MN United

What the New CBA Means for MNUFC and the League

Photo Credit: Brad Rempel (USA TODAY Sports)

On Monday, Feb. 8th, Major League Soccer announced an agreement with the Major League Soccer Players Association for a new collective bargaining agreement — one that will (fingers crossed) hold firm for seven years before the two sides return to the table in 2027.

If you are new to MLS or understandably don’t know what a collective bargaining agreement (CBA) means for the league, I’ll break it down for you here. The big takeaway, though, is that we have soccer. The two sides came to an agreement — albeit at the last minute, following a third extension — and we can now move forward with preseason. The league can begin scheduling matches in preparation for the kickoff to the 2021 season in early April. Personally, that’s a massive relief; it means I’ll have plenty of posts to write and force my friends and colleagues to read. So here’s to the 2021 Major League Soccer season!

Breaking down the CBA isn’t necessarily easy to do. There’s a lot of reading to do to understand how money works in the league, how free agency requires veteran standing point, and so on. Here are the basics and what they mean for Minnesota United FC and the league at large.

The CBA

The league enters its 32nd season without a work stoppage with the signing of the CBA on Monday. Coming to terms on the CBA during a pandemic and following a condensed season that saw teams playing nearly three times a week was a difficult task. Remember that there was also the MLS is Back tournament last July inside a bubble at Disney World. There was a lot on the table and much to be discussed. It took two week-long extensions and a 24-hour extension to come to an agreement. ESPN’s Jeffery Carlisle reported that numbers weren’t released in the CBA but that “the league had been seeking upwards of $110 million in concessions over the life of the deal from the players, while the MLSPA offered up $53 million.” The two sides had gone head-to-head three times over the past year, and for an agreement to be made, the league threatened a lockout.

Both sides notched victories in different parts of the CBA. However, the biggest takeaway is the “force majeure” clause, which, if invoked, allows the league to force the MLSPA back to the bargaining table come Dec. 1, 2021. The only reason that clause would be invoked is if the league takes massive revenue losses again in 2021: meaning if fans do not return to stadiums, if lockdown happens in certain parts of the country due to COVID-19, or some other monumental catastrophe forces a stoppage in league-wide play. In any of those cases, the league could go back to the bargaining table to restructure the CBA. If such a thing were to happen, negotiations could get nasty; the fact that it took this long shows how significant a gap there was between the two sides.

Key Points: MLSPA
  • Players can and will receive 100% of their owed compensation for the 2021 season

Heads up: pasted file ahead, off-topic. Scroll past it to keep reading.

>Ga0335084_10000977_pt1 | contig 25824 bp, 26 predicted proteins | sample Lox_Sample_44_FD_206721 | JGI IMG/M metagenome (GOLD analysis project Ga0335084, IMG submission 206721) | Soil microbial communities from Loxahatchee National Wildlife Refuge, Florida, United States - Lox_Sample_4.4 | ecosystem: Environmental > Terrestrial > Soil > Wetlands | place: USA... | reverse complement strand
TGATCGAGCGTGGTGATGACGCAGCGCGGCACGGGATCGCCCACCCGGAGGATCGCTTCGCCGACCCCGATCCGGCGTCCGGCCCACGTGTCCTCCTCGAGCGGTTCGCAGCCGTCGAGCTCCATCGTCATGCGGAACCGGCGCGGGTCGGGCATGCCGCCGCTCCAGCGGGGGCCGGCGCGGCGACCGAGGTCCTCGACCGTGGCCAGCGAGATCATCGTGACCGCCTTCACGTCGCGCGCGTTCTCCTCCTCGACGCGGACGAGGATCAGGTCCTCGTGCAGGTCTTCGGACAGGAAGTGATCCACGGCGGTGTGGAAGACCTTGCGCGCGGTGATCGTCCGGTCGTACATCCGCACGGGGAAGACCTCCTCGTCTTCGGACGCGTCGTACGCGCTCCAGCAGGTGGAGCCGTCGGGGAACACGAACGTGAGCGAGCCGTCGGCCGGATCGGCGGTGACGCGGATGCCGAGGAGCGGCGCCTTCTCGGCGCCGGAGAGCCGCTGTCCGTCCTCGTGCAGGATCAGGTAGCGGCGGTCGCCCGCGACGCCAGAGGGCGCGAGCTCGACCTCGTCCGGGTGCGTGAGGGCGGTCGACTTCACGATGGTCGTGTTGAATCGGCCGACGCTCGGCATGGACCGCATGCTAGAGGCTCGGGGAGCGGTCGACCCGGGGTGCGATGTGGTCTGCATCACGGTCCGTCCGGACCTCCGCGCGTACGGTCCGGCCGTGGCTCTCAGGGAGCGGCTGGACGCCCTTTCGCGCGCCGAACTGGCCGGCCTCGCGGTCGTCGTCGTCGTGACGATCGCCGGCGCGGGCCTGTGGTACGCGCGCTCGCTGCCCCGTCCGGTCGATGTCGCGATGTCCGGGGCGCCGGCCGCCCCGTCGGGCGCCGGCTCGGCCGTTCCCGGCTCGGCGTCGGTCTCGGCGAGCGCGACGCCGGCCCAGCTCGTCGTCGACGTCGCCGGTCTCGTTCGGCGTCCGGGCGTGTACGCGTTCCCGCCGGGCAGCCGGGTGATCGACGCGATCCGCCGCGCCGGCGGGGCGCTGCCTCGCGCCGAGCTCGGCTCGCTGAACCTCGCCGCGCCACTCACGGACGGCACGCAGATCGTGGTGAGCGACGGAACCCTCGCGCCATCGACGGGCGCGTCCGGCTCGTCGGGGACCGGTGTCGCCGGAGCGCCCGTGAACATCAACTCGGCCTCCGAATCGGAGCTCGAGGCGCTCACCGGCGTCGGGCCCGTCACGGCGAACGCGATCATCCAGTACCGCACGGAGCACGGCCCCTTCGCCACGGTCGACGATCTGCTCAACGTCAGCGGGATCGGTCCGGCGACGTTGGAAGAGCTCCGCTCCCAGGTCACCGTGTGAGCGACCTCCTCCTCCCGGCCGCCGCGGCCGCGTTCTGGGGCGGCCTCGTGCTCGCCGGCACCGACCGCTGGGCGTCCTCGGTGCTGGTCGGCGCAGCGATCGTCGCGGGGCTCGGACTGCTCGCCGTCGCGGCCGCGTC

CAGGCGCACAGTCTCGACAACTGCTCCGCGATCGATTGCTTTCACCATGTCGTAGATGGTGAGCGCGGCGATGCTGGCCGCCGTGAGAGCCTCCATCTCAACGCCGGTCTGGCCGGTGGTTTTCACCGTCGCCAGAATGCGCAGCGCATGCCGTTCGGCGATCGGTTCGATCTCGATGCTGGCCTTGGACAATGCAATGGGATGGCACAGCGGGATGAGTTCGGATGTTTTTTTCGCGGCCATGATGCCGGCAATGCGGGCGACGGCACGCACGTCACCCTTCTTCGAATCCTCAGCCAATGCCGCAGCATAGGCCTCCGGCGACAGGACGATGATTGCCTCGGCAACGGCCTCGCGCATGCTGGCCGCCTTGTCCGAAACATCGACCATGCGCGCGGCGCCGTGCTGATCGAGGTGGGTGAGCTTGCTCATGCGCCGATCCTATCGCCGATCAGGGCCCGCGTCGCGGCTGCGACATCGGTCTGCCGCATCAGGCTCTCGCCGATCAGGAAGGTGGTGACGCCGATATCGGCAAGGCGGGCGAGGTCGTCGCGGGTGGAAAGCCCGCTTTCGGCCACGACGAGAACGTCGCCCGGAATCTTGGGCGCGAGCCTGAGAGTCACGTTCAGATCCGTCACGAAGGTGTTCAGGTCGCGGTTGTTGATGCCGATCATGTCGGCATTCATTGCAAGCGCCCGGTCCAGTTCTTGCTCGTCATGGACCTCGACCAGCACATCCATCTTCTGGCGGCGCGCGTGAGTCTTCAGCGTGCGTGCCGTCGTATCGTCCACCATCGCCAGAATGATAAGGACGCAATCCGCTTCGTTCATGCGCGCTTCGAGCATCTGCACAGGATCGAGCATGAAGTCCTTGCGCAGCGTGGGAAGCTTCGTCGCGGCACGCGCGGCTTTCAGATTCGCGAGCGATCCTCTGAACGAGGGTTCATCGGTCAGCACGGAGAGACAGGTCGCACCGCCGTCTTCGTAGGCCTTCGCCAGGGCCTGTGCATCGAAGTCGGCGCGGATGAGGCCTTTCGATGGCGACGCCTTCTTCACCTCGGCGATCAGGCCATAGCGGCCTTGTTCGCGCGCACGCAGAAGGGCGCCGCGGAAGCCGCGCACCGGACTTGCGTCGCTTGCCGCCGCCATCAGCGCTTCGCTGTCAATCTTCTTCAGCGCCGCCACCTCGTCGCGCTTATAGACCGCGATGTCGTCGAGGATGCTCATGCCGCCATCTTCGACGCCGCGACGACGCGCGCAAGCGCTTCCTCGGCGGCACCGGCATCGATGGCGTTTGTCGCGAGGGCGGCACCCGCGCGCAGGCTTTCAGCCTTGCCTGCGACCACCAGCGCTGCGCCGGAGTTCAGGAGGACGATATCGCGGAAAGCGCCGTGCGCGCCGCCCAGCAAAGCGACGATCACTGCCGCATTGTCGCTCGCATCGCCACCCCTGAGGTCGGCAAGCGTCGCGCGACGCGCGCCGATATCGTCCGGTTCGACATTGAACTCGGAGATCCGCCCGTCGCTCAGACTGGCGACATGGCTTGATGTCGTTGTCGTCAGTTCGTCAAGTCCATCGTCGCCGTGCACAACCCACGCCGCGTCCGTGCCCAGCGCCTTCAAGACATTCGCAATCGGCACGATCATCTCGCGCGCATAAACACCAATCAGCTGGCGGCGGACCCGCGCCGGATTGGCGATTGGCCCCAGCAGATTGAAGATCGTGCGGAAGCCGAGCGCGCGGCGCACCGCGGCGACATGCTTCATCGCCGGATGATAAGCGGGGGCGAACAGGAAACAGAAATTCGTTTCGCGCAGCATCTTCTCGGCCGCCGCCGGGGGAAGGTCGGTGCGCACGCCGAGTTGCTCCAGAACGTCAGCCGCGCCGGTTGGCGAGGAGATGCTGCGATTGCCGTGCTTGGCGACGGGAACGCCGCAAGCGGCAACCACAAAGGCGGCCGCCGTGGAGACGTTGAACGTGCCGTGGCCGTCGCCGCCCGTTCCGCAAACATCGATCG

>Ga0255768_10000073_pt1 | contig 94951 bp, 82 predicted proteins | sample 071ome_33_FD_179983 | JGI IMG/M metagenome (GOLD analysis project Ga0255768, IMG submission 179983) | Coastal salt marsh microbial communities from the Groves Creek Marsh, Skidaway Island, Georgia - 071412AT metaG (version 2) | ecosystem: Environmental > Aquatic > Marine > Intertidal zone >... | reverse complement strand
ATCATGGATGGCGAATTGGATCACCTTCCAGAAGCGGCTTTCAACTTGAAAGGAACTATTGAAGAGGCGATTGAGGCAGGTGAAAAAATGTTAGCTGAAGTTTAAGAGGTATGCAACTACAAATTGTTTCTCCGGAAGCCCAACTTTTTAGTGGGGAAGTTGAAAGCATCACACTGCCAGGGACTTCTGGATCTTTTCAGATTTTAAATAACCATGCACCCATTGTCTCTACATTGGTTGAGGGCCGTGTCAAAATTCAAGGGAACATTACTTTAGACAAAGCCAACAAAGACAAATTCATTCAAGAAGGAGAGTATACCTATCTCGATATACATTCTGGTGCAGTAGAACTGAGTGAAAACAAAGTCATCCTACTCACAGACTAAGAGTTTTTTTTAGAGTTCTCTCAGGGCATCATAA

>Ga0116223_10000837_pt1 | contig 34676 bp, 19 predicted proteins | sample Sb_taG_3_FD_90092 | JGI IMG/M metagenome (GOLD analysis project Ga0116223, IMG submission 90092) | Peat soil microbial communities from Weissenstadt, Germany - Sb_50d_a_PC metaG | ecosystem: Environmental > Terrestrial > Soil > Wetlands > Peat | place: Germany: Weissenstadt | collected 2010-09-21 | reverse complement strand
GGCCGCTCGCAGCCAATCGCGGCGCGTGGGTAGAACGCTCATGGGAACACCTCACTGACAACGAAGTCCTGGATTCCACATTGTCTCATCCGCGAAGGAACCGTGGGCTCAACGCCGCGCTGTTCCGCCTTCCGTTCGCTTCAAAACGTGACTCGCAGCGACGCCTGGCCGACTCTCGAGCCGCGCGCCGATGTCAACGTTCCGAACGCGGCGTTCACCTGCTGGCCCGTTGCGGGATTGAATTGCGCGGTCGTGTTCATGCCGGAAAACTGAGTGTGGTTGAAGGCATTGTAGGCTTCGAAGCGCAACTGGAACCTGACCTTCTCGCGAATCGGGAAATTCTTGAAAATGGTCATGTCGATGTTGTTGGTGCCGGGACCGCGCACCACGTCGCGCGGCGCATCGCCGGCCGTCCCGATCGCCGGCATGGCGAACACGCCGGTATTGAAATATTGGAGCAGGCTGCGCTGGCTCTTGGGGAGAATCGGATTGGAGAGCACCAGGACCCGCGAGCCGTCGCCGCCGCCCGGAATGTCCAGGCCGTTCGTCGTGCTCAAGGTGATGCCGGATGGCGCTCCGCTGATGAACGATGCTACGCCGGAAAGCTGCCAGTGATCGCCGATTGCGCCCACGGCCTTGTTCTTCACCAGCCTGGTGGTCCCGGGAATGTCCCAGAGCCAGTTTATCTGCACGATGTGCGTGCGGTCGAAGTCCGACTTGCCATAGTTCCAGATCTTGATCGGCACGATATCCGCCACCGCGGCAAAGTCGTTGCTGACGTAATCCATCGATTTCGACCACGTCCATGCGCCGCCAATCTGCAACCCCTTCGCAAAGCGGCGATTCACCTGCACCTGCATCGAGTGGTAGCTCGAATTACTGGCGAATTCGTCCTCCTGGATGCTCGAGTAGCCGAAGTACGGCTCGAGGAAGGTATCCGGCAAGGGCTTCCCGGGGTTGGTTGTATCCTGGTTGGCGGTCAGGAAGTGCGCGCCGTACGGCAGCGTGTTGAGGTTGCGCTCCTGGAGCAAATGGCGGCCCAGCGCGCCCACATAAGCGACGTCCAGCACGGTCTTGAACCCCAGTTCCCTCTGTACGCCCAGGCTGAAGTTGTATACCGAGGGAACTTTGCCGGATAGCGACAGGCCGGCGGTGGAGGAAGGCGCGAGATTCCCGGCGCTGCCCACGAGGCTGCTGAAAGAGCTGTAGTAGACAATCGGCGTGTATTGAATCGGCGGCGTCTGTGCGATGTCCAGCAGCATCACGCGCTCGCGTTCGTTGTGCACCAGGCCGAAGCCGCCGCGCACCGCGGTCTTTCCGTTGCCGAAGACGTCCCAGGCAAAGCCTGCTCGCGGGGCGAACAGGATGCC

• Length: Feb. 8th, 2021 – Jan. 31, 2028
    • A rise in salary budget every year from 2022 ($4.9M) – 2027 ($7.068M)
  • Rise in GAM every season
    • 2021 ($1.525M) – 2027 ($3.921M)
  • Available money for roster expenditures rising every season
    • 2021 ($9.225M) – 2027 ($13.013M)
  • Increased share in player-generated revenue beginning in 2023
    • 12.5% until 2025, then from 2025-2027, 25%
  • Senior roster minimum salary increase
    • 2021: $81,375 – 2027: $125,875
  • Reserve roster salary increase
    • 2021: $63,547 – 2024: $97,700
Free Agency

One of the bigger wins for the MLSPA was a change in rules to eligibility for free agency within the league. Under the previous CBA, to be eligible for free agency, you had to be at least 24 years old with at least five years of service in the league. That meant if you joined the league from Argentina at the age of 25, for instance, you would not have been eligible for free agency until the age of 30, even if your contract ran out.

Under this new CBA, players still must be at least 24 but now are only required to play in the league for four years before free agency eligibility. One year may not seem like a lot, but it’s a win for the MLSPA because contracts for players around that age group are commonly signed as either three- or four-year deals.

Other Details
  • The league confirmed that teams will be allowed to exceed the existing salary budget to sign up to three players through the league’s “under-22 player initiative.” More details on the initiative and the rules on exceeding salary budgets will be released around the beginning of the preseason (late February).
  • The league has scheduled preseason play to begin on February 22, with opening weekend being April 17th.
    • Playoffs will begin Nov. 19, with the MLS Cup scheduled for Dec. 11.
  • The actual CBA can be found here, with exact numbers for finances in every category.
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It is Not Time to #PANIC, Yet

Photo Credit: Brad Rempel (USA TODAY Sports)

Since joining Major League Soccer in 2017, Minnesota United FC fans have had fun with the club’s early struggles on social media platforms using the hashtag #PANIC. […]

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